How did you decide to split the writing?
Quite arbitrarily, since both men are pretty much in every chapter, once they join forces in late 1917. We think (and hope) the reader will not recognize who wrote the first drafts of the chapters, especially since we edit our work so heavily. One of us has to take the first “crack” at a chapter, which is only the start of an elaborate back-and-forth process. Every chapter ends up as a true collaboration.
What were some of the challenges of the collaboration? The benefits?
As with any partnership, there is give and take, with the goal of ultimately speaking with one voice. We did not have to “find our way” in this process (of collaborating), since we already had done that in the early stages of 1921. The absence of face-to-face contact is not a hindrance; emailing attachments of our chapters works fine. In the editing process, we go back and forth with revisions until we are both satisfied. When we started on 1921, we agreed that if we had a conflict we could not resolve, the writer of the first draft of a chapter has the final call on it. But I don’t think we ever got to that point—in either book.
The process would not work without our mutual respect. We constantly challenge each other. When we exchange drafts of a chapter, we look forward to the questions and angles the other writer will bring up, things the first writer hadn’t thought of.
What are some of the sub-stories to the book, beyond the two men?
We provide a non-baseball context; this is not baseball in a vacuum. The Great War, the flu pandemic, Prohibition, the immigrations battles, the Florida real estate boom and collapse, and the Depression are just some of the stories of America’s history during the timeline of this book. With Ruppert’s background as a German American brewer, and with both men involved in real estate, the country’s political, social, and economic developments are crucial to understanding the stories of these men. Also, neither man ever married, something Huggins regretted and Ruppert boasted about.
What are you proudest of about this book?
Telling, for the first time, the story of two men, who despite their enormous success are often overlooked.
Getting a sense of what these men were really like. Their strengths and weaknesses. Their private lives, “beyond baseball.” In Huggins’s case, his life beyond baseball was pretty much baseball. In Ruppert’s case, there was an air of regal mystery that we try to penetrate, including the “mystery lady” in that bachelor’s life. The rare photos are an added feature; there are many images in the book that have not been seen in decades. Finally, the blending and merging of our voices—two authors speaking as one—is a real source of pride.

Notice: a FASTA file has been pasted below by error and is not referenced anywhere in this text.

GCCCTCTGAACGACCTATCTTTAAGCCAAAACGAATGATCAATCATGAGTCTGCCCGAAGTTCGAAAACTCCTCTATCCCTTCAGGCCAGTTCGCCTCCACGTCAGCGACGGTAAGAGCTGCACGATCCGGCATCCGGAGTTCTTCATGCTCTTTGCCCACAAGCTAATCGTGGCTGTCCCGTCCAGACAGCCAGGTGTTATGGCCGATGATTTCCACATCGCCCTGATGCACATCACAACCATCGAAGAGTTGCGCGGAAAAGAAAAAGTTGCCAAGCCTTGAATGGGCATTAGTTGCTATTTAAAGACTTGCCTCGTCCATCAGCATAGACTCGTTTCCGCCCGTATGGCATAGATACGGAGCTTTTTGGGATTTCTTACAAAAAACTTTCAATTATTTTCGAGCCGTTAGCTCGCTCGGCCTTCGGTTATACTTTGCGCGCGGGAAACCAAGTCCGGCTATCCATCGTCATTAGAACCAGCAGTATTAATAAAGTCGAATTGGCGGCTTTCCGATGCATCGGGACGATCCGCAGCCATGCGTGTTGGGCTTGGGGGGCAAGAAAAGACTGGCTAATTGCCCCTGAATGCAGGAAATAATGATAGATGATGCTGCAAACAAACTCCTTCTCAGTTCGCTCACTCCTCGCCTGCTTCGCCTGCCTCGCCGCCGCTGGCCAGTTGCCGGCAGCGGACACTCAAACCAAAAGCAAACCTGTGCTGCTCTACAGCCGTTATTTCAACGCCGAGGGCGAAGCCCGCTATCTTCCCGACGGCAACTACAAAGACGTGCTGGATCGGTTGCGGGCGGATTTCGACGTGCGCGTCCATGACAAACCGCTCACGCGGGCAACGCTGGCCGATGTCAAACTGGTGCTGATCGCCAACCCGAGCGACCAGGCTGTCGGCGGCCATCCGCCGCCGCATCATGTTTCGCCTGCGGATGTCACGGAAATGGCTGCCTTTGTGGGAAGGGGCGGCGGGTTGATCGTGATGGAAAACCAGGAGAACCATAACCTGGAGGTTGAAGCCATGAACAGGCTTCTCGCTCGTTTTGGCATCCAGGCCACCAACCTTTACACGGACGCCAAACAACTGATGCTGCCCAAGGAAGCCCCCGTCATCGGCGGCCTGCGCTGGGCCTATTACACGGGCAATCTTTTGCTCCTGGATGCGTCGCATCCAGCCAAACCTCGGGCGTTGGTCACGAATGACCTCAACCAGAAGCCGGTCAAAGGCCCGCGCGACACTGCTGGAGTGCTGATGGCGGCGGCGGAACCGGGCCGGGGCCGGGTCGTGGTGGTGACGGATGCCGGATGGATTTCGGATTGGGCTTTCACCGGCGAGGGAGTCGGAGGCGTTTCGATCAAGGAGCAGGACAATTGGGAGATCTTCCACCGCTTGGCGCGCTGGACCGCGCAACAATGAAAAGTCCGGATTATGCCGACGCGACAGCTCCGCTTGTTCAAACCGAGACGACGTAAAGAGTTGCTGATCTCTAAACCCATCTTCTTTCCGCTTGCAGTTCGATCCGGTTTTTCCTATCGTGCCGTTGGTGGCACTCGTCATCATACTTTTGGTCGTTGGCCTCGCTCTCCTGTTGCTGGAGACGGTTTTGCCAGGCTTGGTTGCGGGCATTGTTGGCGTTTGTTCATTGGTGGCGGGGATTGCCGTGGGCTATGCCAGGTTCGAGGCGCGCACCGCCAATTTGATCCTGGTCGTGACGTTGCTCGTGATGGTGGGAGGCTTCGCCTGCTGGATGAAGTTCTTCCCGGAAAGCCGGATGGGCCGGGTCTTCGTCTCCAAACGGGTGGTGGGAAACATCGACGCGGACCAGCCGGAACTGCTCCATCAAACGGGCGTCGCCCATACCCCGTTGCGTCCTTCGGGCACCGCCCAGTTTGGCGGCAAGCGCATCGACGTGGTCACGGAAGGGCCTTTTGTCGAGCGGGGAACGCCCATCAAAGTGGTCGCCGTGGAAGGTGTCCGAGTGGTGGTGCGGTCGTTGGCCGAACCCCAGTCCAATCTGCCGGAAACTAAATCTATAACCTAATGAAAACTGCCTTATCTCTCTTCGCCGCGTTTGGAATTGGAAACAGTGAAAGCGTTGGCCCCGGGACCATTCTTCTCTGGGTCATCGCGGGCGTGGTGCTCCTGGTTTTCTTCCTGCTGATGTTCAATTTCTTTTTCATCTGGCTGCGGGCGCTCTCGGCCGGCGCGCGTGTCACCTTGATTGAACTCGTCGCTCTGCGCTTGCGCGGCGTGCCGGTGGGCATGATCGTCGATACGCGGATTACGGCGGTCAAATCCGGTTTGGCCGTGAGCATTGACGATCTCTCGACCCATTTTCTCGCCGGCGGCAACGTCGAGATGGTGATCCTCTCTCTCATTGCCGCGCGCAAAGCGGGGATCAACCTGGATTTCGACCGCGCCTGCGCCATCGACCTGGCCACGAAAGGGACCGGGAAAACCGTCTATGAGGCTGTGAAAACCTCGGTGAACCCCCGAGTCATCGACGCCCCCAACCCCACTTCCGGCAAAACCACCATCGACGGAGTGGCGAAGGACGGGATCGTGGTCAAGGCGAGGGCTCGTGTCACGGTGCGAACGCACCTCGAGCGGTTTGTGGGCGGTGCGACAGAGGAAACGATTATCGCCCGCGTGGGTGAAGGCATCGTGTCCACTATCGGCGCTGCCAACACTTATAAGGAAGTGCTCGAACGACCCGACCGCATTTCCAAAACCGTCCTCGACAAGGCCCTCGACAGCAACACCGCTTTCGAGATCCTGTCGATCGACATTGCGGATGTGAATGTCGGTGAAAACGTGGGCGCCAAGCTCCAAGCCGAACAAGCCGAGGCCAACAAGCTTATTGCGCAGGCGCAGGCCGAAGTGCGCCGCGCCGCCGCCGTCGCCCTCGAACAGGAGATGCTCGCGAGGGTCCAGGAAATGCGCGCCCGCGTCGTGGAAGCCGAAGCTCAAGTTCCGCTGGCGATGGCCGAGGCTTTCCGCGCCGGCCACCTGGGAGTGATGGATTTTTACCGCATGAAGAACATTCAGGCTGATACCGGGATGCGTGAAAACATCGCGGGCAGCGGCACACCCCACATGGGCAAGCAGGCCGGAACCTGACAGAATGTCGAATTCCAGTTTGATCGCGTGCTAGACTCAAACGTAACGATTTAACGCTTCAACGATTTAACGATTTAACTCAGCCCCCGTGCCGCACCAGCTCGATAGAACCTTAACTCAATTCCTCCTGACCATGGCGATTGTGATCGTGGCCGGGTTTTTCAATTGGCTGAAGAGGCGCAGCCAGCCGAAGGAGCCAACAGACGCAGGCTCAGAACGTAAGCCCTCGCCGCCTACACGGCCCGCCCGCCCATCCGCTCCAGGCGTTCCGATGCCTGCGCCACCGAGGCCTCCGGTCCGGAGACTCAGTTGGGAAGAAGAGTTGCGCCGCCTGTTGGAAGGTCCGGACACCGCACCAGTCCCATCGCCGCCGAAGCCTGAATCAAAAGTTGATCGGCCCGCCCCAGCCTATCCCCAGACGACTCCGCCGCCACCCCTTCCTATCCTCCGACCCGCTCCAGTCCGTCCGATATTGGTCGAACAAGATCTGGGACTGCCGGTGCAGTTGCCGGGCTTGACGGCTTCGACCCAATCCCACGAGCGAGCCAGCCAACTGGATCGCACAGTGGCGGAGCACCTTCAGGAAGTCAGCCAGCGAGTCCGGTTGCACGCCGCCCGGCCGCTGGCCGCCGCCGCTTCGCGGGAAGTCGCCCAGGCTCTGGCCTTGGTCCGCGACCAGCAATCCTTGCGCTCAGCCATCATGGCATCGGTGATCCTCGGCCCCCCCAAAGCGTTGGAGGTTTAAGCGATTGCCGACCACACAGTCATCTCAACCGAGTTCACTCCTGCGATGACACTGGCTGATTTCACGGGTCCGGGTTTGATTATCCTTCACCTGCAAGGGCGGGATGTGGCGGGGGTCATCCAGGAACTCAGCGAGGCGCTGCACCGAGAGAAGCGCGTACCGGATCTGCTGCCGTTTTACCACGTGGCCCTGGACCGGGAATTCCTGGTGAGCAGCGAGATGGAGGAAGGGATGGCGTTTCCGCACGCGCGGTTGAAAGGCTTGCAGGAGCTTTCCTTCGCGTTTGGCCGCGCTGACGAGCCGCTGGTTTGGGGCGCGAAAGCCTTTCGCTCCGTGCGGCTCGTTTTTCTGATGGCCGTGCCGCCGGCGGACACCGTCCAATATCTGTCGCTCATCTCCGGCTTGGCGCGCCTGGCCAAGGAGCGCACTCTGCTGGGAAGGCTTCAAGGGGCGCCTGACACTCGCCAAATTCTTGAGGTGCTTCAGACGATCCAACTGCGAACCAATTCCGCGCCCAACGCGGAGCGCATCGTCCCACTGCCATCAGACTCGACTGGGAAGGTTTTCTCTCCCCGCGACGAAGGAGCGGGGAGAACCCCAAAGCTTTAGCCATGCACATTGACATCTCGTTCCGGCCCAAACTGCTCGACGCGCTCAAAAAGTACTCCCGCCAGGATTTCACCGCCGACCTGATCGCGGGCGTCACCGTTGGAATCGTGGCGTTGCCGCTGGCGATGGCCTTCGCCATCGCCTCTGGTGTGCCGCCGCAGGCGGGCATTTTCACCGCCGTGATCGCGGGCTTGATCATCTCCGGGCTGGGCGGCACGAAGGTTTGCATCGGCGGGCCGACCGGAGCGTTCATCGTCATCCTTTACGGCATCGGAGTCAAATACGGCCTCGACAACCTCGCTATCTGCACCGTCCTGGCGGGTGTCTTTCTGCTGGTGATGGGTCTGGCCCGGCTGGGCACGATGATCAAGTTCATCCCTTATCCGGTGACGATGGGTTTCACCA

In the more than three years you worked on the book, did it evolve or change? If so, how?
Of course, there is always more information surfacing about a book’s subjects, and at some point authors have to be done with the research, to get the book finished and published. But we did have to change one key thing. Shortly after we delivered our manuscript to the University of Nebraska Press, we finally tracked down Ruppert’s estate and probate papers. Their revelation required us to adjust some of the late chapters of the book.
Do you think their place in history has been overrated, underrated, or just about right?
Underrated, without question. The discussion of great managers of the first half of the 20th century often begins and ends with John McGraw and Connie Mack. Huggins belongs in that discussion. And yet he was not inducted into the Baseball Hall of Fame until 1964, and Ruppert only in 2013! Their being underrated is partly a function of their understated personalities and partly a function of the subtle nature of their contributions. Ruppert’s behind-the-scenes support of his manager and Huggins’s quiet nurturing of young players are just a couple of examples. And they were both brilliant evaluators of talent; most of their key hiring decisions were brilliant.
Both of your books have been so well received, will there be a third one?
Currently, we are each working on different projects, but a third collaboration is certainly possible in the future. We were fortunate in that we agreed the subject matter of both 1921 and The Colonel and Hug appealed to us and are important parts of baseball history that had not been adequately covered. Should such a confluence arise again, we may very well do a third book.